Speech pages rustling in a brisk breeze, Sarah Palin gazed Saturday across a sea of conservatives, perhaps 10,000 strong and holding signs calling for more freedom and less federal government, and issued a call to action for those who want to kick the Democrats out in 2010.
"We're not going to sit down and shut up," Palin, the GOP vice presidential candidate in 2008, shouted from the stage at a midday rally in the rock-scarred desert just outside the hometown of Senate Majority Leader Harry Reid, D-Nev. "We're taking our country back, and we're starting right here in Nevada."
The crowd erupted in applause and shouts of "Sarah, Sarah, Sarah." Some urged her to run for president in 2012, with cries of "run Sarah run, run Sarah run" as she took the stage.
Skywriters overhead painted slogans on the blue canvas, including "VOTE REID OUT," as she spoke. Thousands of cell phone cameras, glinting in the sun, snapped pictures of the GOP darling. When she was done speaking, the crowds started leaving en masse, the main draw gone.
"I voted for Palin in 2008 and McCain was just along for the ride," said Mary Hartley of Rosamond, Calif., referring to GOP presidential candidate Arizona Sen. John McCain. She wore an "I love Sarah Palin" button beside one that said, "I love the Constitution."
"I came here because I'm mad at the government, yes, for trampling on my rights. How can they make me pay for health care? But mostly I came to see Sarah Palin. This is my first Tea Party event, but it won't be my last."
Palin, who has become a sort of rock star for the Tea Party movement and GOP conservatives, rallied the crowd at the "Showdown in Searchlight" to kick off a cross-country Tea Party Express tour that will pass through 44 cities and end up in Washington, D.C., on April 15, Tax Day.
The Searchlight event was billed as the "conservative Woodstock," and at times it came close. Tailgaters grilled hot dogs, people sat in lawn chairs and wore sun hats and bandanas, and some of the mostly older, white crowd danced as Tea Party Express entertainers sang a few songs, including one to the tune of "New York, New York."
"This Socialist nightmare/must come to an end,
"We're going to take the House and Senate/in 2010," went one verse.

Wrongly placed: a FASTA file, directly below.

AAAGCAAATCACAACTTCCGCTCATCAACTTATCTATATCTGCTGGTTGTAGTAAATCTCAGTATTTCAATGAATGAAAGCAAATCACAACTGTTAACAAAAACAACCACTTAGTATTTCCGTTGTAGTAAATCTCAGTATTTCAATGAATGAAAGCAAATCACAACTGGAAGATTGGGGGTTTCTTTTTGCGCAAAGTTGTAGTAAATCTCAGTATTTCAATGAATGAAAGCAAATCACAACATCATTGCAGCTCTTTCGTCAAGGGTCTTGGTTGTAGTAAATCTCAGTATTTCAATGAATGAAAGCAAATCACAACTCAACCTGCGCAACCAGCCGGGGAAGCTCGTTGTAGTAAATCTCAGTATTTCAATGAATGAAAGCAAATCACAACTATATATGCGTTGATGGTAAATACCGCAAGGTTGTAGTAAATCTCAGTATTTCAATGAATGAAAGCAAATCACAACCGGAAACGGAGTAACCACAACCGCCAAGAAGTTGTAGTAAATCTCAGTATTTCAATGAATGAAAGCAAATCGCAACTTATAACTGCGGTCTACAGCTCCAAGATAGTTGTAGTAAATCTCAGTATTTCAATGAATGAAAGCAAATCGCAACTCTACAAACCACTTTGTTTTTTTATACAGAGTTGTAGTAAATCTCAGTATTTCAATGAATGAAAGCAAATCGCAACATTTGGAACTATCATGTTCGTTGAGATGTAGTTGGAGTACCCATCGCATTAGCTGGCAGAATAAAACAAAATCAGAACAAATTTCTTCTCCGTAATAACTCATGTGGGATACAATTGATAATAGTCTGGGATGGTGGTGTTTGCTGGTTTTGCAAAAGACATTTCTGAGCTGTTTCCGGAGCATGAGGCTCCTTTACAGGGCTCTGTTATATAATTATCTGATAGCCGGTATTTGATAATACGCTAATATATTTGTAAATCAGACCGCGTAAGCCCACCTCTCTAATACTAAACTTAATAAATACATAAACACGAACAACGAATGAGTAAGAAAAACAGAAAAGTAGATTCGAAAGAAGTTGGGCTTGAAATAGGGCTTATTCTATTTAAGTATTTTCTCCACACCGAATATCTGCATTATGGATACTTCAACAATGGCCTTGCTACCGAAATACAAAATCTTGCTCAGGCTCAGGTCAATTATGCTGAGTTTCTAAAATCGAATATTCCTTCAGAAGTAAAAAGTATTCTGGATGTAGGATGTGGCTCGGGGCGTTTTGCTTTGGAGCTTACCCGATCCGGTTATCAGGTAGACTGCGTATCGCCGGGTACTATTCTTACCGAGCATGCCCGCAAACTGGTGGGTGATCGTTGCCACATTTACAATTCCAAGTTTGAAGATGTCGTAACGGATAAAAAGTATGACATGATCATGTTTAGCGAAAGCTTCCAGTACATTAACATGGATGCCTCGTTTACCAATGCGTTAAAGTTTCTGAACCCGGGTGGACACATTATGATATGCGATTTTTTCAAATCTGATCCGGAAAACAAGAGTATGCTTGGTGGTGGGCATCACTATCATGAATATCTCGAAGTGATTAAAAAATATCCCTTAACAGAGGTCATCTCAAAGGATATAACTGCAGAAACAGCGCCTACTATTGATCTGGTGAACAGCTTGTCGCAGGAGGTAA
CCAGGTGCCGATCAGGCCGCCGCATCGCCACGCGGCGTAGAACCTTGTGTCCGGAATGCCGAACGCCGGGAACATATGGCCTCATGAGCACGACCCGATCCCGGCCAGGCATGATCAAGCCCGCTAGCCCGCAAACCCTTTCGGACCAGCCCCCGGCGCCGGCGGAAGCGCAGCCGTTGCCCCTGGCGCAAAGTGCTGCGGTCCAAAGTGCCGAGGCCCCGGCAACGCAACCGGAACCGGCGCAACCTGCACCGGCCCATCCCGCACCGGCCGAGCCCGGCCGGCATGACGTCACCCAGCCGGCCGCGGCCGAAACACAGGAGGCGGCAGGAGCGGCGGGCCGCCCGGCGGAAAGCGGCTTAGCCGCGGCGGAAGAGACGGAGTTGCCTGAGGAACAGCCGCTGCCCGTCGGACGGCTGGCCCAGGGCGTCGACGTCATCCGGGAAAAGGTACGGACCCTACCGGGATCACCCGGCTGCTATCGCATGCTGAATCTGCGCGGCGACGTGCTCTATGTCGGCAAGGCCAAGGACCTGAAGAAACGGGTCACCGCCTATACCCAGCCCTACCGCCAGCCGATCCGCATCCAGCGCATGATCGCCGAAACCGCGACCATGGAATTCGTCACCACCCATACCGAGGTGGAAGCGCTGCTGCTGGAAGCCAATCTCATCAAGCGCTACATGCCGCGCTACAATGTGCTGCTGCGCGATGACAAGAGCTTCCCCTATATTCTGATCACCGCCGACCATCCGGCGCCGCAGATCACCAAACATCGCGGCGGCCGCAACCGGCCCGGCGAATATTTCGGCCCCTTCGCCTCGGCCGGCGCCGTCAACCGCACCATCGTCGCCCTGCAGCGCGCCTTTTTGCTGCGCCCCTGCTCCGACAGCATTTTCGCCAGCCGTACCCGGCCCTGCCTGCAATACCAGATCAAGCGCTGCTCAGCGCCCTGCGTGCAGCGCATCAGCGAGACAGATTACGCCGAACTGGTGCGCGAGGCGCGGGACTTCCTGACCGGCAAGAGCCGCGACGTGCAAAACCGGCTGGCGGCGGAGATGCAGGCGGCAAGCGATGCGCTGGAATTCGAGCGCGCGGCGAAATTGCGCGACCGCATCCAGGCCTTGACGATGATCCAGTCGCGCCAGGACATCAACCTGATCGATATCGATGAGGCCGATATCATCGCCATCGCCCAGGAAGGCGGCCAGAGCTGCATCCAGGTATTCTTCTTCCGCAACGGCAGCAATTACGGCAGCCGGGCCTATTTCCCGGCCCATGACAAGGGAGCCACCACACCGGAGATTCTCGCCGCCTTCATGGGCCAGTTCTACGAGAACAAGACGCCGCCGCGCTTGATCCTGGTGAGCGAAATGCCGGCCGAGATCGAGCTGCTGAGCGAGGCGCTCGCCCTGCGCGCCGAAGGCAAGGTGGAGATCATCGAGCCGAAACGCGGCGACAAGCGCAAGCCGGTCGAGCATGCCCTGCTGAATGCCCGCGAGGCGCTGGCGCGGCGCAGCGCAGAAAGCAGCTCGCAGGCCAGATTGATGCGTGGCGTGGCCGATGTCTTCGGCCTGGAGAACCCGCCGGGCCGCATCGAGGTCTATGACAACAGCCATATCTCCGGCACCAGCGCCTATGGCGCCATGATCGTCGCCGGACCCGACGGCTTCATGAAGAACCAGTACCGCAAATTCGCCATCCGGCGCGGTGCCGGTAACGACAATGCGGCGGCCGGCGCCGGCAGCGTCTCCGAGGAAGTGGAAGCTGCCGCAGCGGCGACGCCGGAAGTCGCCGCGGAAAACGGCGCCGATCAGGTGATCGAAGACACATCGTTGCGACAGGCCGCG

Mark Williams, chairman of the Tea Party Express, called the happening "raw democracy."
"This is a Woodstock you can remember," Williams told the crowd, standing on a makeshift stage on the back of an 18-wheeler parked between two prickly Joshua trees.
The Searchlight spectacle will go down in Nevada history as one of the state's largest political gatherings. Las Vegas police put the crowd count at a conservative 8,000 by 1 p.m. just after Palin spoke, while organizers -- citing media reports and a security firm -- gave a broad crowd estimate ranging from 9,000 up to 30,000 on the 160-acre site.
With people coming and going throughout the day, it appeared the event met or exceeded predictions that at least 10,000 would make the Searchlight trek.
Traffic was the biggest problem, with U.S. Highway 95 backed up for more than five miles in both directions as RVs, campers, trucks, trailers, cars and motorcycles streamed into the gravel road site.
Former state Sen. Sue Lowden, who is running in the GOP primary with a dozen candidates for a chance to face Reid in the fall, said she took advantage of the gridlock to do some retail politicking.
"We were in bumper-to-bumper traffic, so I got off the bus and worked the crowd," said Lowden, who took two hours to travel 55 miles from Las Vegas to be among several dozen Nevada candidates seeking a chance to address the Tea Party rally for a couple minutes each.
Former Reno Assemblywoman Sharron Angle made the most dramatic entrance, arriving in a black leather outfit on the back of a Harley-Davidson motorcycle, riding in with a group called Bikers for Jesus.
"It's wonderful to have Americans fighting for freedom," Angle said, hair tousled from the ride, her cowboy boots covered in dust. "We blew right by all the traffic coming from Vegas."
U.S. Senate candidate Scott Ashjian, who has been derided by the Tea Party movement as an interloper for running under his own Tea Party of Nevada banner, made a stealthy appearance, although he allowed CNN to tag along as he met people in the crowd. He wasn't invited to speak.
"I was out there and shook a few hands," Ashjian said by telephone after he left the site without making any public waves, although he said one person got "pretty verbal" and denounced him. "It looked like a Republican convention to me, though, and not a real Tea Party event."
Craig Lake, a Republican running in the primary with the hope of facing Rep. Shelly Berkley, D-Nev., in November, came off the stage in wonder at the view of voters standing elbow to elbow and American flags fluttering with a healthy snap-snap-snap, whipped by strong desert winds.
"I got goose bumps," Lake said. "You can see flags and real Americans every which way you turn, in front of you, behind you, even on the hills."
Gov. Jim Gibbons, a Republican facing a difficult primary in which he's running behind, told the gathering that their votes will determine the outcome of elections in November and that it's up to them to select lawmakers such as him who are against raising taxes and are for smaller government.
"Today more than ever, all of us are getting out of the wagon and we're going to push," Gibbons said.
The crowd, however, was restless during the candidates' short talks. People wanted Palin.
'More of us than them'
The former Alaska governor's 20-minute speech, aimed at the discontented middle-class masses, was the highlight of the event, which attracted supporters from Nevada and several neighboring states who came decked in red, white and blue and colored in red-hot anger at the Obama administration.
Mostly, they're angry at health care reform and government bailouts of the banking and auto industries.
"There are more of us than them, and it's about time we spoke up," said Marlene Demarco of Las Vegas as she and what she called her "crazy conservative" friends arrived early Saturday to stake out a spot to hear Palin.
Demarco carried a sign saying: "Democrats you're fired."